UPPER EAST SIDE, Manhattan (WABC) --During the last two weeks, dozens of workers at the Second Avenue Subway construction site had to line up at a mobile testing van to take alcohol and drug tests.
A whistleblower tipped off the Eyewitness News Investigators to the crackdown following our undercover report of workers at construction sites on the West Side drinking heavily during their lunch breaks, a story that prompted a quick response from city officials.
"The Second Avenue subway job is out of control," the whistleblower wrote. "Pills, cocaine, liquor, pot, I have witnessed it all."
The MTA did confirm that 82 workers were tested for drugs and alcohol, and that nine of them failed and were immediately fired.
"That is an extraordinary high number," construction safety attorney Alan Ripka said of the 11 percent fail rate. "If the percentages are that, statistically, it shows you it is likely other people would have problems as well and obviously should be tested."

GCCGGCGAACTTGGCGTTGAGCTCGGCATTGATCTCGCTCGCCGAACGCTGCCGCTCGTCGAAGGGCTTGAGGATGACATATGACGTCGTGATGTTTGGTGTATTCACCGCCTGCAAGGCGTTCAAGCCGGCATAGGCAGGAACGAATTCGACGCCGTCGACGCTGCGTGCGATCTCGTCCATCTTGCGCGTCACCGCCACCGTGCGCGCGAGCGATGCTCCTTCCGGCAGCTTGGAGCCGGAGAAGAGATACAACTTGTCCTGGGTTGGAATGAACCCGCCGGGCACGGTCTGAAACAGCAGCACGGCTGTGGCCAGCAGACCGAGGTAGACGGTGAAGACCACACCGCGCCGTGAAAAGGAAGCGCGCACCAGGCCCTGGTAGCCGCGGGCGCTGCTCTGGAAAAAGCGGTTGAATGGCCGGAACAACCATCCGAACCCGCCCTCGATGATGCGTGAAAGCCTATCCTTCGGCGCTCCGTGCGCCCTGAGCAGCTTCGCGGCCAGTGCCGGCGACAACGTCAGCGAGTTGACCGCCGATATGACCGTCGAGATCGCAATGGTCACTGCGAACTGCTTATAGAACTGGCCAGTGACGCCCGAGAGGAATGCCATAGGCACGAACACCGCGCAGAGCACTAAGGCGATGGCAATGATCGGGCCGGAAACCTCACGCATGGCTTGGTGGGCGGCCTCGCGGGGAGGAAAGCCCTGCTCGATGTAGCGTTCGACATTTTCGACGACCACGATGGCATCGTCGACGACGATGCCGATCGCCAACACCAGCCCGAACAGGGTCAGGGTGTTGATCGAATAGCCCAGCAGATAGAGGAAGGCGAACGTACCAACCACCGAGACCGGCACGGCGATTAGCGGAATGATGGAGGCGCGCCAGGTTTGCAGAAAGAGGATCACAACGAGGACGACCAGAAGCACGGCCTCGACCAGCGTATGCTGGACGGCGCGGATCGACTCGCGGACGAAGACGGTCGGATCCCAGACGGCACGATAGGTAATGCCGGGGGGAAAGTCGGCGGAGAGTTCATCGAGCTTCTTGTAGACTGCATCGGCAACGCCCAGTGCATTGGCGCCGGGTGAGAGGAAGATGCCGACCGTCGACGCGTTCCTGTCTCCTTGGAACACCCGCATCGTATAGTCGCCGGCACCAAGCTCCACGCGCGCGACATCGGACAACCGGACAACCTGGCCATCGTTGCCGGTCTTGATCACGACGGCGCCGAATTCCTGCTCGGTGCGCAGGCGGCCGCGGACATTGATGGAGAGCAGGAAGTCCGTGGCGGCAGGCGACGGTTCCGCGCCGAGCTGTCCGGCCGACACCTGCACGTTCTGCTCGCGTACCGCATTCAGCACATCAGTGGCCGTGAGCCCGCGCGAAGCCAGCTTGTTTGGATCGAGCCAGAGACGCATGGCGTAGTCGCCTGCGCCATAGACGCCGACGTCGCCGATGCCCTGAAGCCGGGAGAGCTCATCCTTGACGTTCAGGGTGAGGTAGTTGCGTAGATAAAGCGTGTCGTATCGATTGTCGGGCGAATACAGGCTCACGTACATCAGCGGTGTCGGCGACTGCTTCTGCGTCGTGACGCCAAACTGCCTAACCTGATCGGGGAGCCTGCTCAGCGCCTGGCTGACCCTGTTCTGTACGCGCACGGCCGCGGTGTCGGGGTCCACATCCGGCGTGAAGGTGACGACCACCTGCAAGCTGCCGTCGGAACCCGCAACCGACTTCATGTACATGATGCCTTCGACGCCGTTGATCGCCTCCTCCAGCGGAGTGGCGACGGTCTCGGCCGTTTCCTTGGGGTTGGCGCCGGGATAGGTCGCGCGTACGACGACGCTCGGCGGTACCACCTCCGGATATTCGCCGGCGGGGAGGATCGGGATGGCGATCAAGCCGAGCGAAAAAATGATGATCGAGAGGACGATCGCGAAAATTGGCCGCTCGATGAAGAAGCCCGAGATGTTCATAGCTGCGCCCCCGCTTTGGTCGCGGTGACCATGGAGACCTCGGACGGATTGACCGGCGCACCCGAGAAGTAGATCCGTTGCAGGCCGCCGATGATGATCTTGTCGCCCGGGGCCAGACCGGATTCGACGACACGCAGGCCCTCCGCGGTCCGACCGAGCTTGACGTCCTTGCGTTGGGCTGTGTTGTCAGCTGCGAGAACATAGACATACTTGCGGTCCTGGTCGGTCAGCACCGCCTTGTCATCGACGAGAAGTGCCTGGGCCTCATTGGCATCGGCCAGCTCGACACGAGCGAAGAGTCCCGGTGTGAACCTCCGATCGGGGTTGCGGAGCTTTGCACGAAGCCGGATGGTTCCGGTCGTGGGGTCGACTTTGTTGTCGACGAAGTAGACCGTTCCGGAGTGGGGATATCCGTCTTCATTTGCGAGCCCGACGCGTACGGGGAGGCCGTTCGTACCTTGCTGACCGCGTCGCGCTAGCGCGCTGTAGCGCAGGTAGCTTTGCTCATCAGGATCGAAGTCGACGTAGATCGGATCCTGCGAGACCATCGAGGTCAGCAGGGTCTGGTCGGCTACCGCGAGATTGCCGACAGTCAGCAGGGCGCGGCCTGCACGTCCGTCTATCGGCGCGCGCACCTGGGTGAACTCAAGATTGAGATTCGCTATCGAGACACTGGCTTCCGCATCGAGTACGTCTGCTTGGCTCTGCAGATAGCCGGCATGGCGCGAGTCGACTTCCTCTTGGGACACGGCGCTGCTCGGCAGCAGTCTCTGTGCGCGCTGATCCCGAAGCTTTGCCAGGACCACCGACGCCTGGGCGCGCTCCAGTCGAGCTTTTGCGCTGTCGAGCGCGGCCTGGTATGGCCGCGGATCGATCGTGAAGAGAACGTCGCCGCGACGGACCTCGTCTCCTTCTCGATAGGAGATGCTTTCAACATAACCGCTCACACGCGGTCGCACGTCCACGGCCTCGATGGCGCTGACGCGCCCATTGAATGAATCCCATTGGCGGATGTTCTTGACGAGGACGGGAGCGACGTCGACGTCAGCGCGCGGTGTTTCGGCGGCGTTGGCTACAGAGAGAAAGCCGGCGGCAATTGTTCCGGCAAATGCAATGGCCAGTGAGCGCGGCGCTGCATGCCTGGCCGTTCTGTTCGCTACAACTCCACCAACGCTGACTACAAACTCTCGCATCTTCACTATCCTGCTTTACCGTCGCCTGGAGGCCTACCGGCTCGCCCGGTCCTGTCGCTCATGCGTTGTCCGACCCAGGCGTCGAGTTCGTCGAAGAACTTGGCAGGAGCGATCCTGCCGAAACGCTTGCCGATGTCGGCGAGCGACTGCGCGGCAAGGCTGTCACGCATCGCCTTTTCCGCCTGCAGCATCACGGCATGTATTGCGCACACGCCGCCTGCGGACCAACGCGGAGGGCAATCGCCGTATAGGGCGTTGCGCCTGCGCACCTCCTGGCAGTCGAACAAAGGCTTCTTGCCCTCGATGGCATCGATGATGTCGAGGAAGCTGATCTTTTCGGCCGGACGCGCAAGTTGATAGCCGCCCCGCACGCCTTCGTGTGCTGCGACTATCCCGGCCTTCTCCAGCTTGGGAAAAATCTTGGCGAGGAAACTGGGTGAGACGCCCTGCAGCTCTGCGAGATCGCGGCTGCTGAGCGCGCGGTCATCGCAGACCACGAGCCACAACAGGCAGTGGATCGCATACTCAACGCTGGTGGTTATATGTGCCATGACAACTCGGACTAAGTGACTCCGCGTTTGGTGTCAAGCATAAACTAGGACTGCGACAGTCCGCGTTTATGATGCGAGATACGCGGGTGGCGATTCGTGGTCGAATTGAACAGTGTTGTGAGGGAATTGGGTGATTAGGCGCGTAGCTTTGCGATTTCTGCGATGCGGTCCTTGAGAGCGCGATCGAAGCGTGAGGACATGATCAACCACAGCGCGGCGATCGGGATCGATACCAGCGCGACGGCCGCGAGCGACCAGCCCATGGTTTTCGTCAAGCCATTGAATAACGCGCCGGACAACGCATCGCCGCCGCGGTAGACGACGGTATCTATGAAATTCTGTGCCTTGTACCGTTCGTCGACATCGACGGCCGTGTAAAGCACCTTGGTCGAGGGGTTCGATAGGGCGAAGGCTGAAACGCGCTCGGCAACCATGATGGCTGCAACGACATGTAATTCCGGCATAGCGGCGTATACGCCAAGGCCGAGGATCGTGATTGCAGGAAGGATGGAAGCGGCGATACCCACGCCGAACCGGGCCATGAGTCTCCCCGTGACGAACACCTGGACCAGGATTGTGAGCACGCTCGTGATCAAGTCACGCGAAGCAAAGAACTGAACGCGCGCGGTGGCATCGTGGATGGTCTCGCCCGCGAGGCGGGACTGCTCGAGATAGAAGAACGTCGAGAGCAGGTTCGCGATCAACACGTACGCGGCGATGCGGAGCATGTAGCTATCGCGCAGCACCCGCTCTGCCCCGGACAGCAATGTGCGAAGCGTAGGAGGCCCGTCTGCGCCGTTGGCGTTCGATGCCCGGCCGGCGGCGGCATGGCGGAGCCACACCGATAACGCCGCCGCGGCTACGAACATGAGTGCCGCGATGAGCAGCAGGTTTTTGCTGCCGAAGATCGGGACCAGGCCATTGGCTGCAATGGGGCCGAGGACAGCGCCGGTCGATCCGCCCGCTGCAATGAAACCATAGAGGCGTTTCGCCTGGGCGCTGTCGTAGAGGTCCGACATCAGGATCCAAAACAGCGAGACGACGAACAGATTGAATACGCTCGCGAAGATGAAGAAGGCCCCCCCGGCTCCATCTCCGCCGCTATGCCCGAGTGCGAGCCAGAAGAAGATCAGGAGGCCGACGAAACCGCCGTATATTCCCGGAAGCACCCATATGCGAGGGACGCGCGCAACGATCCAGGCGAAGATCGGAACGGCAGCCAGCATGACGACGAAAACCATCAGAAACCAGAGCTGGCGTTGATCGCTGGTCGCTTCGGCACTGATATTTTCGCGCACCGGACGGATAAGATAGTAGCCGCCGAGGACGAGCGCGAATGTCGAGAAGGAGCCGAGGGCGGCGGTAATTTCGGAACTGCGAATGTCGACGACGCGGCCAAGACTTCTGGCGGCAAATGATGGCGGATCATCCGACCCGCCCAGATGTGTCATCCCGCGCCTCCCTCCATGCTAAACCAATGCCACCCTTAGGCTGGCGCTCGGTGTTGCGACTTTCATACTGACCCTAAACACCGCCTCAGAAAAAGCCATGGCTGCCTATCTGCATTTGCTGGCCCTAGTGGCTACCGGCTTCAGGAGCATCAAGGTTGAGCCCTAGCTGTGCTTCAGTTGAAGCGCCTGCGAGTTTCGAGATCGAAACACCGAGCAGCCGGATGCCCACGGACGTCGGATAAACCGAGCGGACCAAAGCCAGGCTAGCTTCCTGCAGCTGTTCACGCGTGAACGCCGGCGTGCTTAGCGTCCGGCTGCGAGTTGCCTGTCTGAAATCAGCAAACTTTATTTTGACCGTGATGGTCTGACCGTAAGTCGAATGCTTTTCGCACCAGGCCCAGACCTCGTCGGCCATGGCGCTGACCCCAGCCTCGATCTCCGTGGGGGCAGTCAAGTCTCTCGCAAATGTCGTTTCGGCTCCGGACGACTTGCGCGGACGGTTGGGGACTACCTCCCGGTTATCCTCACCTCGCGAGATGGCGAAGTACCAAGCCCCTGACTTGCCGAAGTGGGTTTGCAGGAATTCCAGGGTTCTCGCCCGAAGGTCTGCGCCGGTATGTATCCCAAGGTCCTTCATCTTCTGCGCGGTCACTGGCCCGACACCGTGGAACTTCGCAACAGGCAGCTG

Joseph Malandro is the president of E.E. Cruz, one of the general contractors on the project.
"They will bring the testing truck back several more times unannounced until we feel comfortable everyone is drug and alcohol free," he said. "We want a safe workplace for everybody."
But in one of several emails sent by the whistleblower, he suggests that the random testing is not so random.
"We have testing, but it's a joke," he wrote. "The foreman ask if you can pass before they send you to the truck. If not, they send you home."
To get around that, Malandro said they are testing more often and at different times, including early in the morning. Eyewitness News has learned that the nine workers fired were tested around 8 a.m.
"Clearly shows this is a rampant problem, and the question is why," Ripka said. "These supervisors must know what's going on. You can see their bloodshot eyes, smell alcohol on their breaths."
According to the MTA, more than 600 workers were tested for drugs or alcohol in the past three years, and only 16 failed. However, Ripka points out that more than half of them failed in the past few weeks -- a spike he says suggests a growing problem.
The MTA's Inspector General is also investigating.